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Suicide Increasing Among African American Teens

African American teen boy looking sadly through a window  

In general, teen suicide rates and youth suicide rates are increasing. In 2017, suicide was the 10th most common cause of death among Americans from all age groups. Among young people aged 15 to 24, it was the second-leading cause of death according to data from the National Center for Health Statistics and the Centers for Disease Control and Prevention.

A separate study, which was published in the Pediatrics journal, indicated both African-American boys and girls are more likely than their peers in other ethnic and racial groups to report attempted suicide. These startling African American suicide rates are leading mental health professionals and researchers to find out the cause of such trends and work on ways to reverse them.

Along with the trends among both African-American boys and girls, researchers say teen girl suicide is on the rise in particular. Males were at one point five times more likely to commit suicide. Now they’re only about three times as likely as females. The rates of suicide increase provide further evidence of the importance of focusing on mental health issues in teens.

Suicides Among African-American Females Closing the Gender Gap

According to researchers at Ball State University, African-American suicides from teen females went up 182% from 2001 to 2017. The rate of male suicide went up by 60% during that time period. From that period between 2001 and 2017, there were 1,375 black male teen suicides across the United States. There were 3,777 black female teen suicides.

Additionally, suicidal attempts by a teenager have increased significantly as well. There were a reported 94,760 attempted suicides by African-American female adolescents from 2001 to 2017. There were also 68,528 attempts made by males. Teens with guns were a major problem according to the statistics because for males, 52% of all suicides involved a firearm. As for attempted teen girl suicide, 56% of suicides involved hanging or suffocation.

Goals to Reduce Stigma and Increase Access to Mental Health Services

There are challenges to reducing the suicide rates among teens and in particular, African-American teens. One of the biggest is the mental health stigma in the black community that often exists. According to a blogger for the National Alliance on Mental Illness, often in the black community, rather than seeking mental health services, there is a tendency to isolate and try to solve problems independently or self-medicate. Forty-three percent of Americans receive treatment for mental illness each year, while only 30% of African-American adults with a mental illness receive treatment every year.

As well as the challenge of overcoming the stigma of mental illness, there are other barriers to receiving help as well. For example, African-Americans are more likely to experience prejudice and discrimination in the health care system, according to the National Alliance on Mental Illness. There are also socio-economic factors that come into play. For example, 11% of African-Americans didn’t have any type of health insurance. All of these factors will likely need to play a role in helping reduce the mental health stigma in the black community and breaking down barriers to care and treatment.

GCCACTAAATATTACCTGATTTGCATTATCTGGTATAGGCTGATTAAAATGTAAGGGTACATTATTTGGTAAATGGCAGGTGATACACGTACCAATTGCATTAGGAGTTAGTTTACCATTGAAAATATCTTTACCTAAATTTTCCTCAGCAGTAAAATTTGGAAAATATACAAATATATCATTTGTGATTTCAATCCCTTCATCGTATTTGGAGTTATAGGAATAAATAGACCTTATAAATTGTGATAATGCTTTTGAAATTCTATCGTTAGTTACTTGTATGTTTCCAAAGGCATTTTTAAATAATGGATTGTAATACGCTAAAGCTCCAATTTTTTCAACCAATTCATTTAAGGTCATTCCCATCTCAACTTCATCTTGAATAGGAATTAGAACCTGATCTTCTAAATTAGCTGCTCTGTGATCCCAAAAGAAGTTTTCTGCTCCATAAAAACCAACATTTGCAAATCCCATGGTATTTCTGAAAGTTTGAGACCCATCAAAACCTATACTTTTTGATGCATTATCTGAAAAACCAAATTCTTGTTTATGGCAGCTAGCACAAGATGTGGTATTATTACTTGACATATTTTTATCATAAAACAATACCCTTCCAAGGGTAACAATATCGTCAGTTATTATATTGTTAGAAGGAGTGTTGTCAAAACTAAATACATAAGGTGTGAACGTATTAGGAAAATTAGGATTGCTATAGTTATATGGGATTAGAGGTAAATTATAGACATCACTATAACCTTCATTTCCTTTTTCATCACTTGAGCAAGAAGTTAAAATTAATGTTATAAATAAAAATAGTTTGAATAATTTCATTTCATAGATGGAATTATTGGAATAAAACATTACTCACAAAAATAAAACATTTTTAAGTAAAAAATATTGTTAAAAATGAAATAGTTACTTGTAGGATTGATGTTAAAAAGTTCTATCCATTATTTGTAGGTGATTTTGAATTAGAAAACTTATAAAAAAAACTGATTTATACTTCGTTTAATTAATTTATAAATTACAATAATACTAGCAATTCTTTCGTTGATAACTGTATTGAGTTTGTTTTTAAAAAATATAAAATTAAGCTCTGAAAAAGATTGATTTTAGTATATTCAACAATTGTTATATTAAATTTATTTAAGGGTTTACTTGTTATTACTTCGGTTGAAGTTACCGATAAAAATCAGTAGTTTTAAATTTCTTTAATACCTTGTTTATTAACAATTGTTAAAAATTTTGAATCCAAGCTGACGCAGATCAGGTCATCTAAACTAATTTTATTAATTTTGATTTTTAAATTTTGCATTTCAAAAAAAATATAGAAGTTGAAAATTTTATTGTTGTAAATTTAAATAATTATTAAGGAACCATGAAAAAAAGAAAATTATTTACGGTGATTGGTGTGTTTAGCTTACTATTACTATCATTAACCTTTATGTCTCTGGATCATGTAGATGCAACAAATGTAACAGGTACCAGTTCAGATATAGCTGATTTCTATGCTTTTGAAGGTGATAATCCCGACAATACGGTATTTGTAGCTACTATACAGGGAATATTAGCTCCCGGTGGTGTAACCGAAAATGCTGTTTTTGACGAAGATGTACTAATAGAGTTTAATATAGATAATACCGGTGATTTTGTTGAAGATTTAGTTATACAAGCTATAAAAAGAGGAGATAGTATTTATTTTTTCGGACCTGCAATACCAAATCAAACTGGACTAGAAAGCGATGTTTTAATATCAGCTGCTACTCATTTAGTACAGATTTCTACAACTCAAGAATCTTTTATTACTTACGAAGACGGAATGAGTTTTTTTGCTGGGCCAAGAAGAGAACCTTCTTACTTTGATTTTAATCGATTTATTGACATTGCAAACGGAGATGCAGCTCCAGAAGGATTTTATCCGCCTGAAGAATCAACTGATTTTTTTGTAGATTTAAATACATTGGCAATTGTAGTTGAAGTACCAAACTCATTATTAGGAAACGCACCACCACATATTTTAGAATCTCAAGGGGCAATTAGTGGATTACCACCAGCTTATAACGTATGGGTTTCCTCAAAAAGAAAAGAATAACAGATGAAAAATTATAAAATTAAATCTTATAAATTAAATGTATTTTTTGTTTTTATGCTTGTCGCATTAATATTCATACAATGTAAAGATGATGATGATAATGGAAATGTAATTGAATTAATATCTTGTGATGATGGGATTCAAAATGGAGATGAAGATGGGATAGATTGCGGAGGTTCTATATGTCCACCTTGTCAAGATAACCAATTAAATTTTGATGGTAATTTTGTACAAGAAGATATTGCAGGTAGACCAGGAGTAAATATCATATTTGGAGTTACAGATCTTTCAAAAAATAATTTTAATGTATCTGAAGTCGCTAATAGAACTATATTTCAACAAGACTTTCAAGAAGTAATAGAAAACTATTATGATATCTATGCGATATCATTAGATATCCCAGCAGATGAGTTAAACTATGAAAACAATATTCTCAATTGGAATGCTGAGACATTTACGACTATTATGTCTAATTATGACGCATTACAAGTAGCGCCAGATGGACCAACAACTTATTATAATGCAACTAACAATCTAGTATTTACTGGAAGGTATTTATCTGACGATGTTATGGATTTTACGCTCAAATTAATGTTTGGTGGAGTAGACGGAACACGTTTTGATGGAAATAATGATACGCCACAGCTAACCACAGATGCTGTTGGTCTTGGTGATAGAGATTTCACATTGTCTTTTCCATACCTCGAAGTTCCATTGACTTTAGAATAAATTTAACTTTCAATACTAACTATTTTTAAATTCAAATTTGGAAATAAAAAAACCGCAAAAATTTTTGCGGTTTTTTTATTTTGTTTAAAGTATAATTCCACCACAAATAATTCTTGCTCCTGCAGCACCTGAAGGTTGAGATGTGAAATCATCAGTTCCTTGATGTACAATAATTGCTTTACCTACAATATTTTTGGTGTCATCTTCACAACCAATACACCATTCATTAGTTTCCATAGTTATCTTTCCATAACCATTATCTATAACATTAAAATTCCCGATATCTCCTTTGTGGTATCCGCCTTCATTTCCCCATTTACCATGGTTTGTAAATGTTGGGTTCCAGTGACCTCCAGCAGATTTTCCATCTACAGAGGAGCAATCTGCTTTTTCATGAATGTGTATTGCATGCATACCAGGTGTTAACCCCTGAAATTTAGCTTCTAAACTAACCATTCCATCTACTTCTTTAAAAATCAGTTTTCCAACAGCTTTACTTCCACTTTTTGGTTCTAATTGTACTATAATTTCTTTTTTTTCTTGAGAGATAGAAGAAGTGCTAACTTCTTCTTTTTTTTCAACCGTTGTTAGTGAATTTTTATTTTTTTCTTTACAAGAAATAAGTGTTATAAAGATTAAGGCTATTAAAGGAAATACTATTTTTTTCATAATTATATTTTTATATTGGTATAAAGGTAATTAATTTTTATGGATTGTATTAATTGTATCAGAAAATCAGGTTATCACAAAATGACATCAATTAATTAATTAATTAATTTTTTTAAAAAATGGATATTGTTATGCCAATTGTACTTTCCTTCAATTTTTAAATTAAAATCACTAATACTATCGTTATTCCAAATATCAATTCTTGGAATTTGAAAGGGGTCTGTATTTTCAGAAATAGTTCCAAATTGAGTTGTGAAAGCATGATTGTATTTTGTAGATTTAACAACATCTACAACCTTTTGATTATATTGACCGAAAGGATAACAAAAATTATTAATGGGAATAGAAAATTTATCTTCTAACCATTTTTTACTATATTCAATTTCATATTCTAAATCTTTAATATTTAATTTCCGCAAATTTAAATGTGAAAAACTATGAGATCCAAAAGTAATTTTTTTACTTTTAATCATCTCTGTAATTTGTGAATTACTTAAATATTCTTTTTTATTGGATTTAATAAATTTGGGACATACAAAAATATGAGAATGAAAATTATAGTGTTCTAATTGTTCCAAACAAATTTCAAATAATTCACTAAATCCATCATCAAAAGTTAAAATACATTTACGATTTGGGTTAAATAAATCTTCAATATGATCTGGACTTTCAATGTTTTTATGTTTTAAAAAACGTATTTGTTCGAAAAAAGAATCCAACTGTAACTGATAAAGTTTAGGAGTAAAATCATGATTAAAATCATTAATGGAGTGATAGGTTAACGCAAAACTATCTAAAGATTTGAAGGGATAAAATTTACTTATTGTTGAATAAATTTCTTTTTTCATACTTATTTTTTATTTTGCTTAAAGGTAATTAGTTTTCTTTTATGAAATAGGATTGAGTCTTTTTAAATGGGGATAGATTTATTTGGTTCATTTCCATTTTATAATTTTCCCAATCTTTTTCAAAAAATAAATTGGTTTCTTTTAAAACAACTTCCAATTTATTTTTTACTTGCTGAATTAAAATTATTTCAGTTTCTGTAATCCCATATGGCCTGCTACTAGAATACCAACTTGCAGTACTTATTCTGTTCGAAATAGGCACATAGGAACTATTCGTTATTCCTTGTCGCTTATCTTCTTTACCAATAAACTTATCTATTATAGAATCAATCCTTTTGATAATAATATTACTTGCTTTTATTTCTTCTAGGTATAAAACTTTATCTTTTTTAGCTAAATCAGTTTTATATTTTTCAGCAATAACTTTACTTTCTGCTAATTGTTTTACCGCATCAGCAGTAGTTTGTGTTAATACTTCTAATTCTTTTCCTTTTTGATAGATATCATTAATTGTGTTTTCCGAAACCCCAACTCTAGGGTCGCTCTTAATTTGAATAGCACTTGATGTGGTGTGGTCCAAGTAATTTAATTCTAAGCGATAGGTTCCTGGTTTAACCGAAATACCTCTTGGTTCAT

Teen Suicide Prevention

Teen suicide warning signs and signs of depression in teens may include:

  • Writing or frequently talking about suicide or death
  • Social withdrawal
  • Mood swings
  • Self-medicating with alcohol or other substances
  • Engaging in risky or self-destructive behaviors
  • Giving away belongings
  • Problems sleeping or sleeping too much
  • Self-harm

For parents, loved ones and even educators, learning how to help a teenager with suicidal thoughts often rely on removing the stigma that prevents young people from asking for help before a situation reaches a crisis point. It’s also important to help teens feel that they are valuable, loved and cared for. You can also contact the National Suicide Prevention Hotline at 800-273-TALK or text HOME to 741741 to reach the Crisis Text Line.

If your teen is struggling with depression and a co-occurring substance use disorder Next Generation Village can help. We provide evidence-based addiction treatment specifically for teens. Contact us today to learn more about our treatment programs that can help your teen find recovery from addiction.


Sutherland, Brooks. “Study: African-American teen suicides skyrocketing.” Toledo Blade, September 21, 2019. Accessed October 20, 2019.

Baoku, Hafeez. “Challenging Mental Health Stigma in the Black Community.” National Alliance on Mental Health, July 27, 2018. Accessed October 20, 2019.

Santhanam, Laura. “Youth suicide rates are on the rise in the U.S.” PBS, October 18, 2019. Accessed October 20, 2019.

Curtin, Sally C. M.A.; Heron, Melonie, Ph.D. “Death Rates Due to Suicide and Homicide Among Persons Aged 10-24: United States, 2000-2017.” NCHS Data Brief, October 2019. Accessed October 20, 2019.

Lindsey, Michael A.; et. al. “Trends of Suicidal Behaviors Among High School Students in the United States: 1991-2017.” Pediatrics, October 2019. Accessed October 20, 2019.

Medical Disclaimer: Next Generation Village aims to improve the quality of life for people struggling with a substance use or mental health disorder with fact-based content about the nature of behavioral health conditions, treatment options, and their related outcomes. We publish material that is researched, cited, edited and reviewed by licensed medical professionals. The information we provide is not intended to be a substitute for professional medical advice, diagnosis or treatment. It should not be used in place of the advice of your physician or other qualified healthcare provider.

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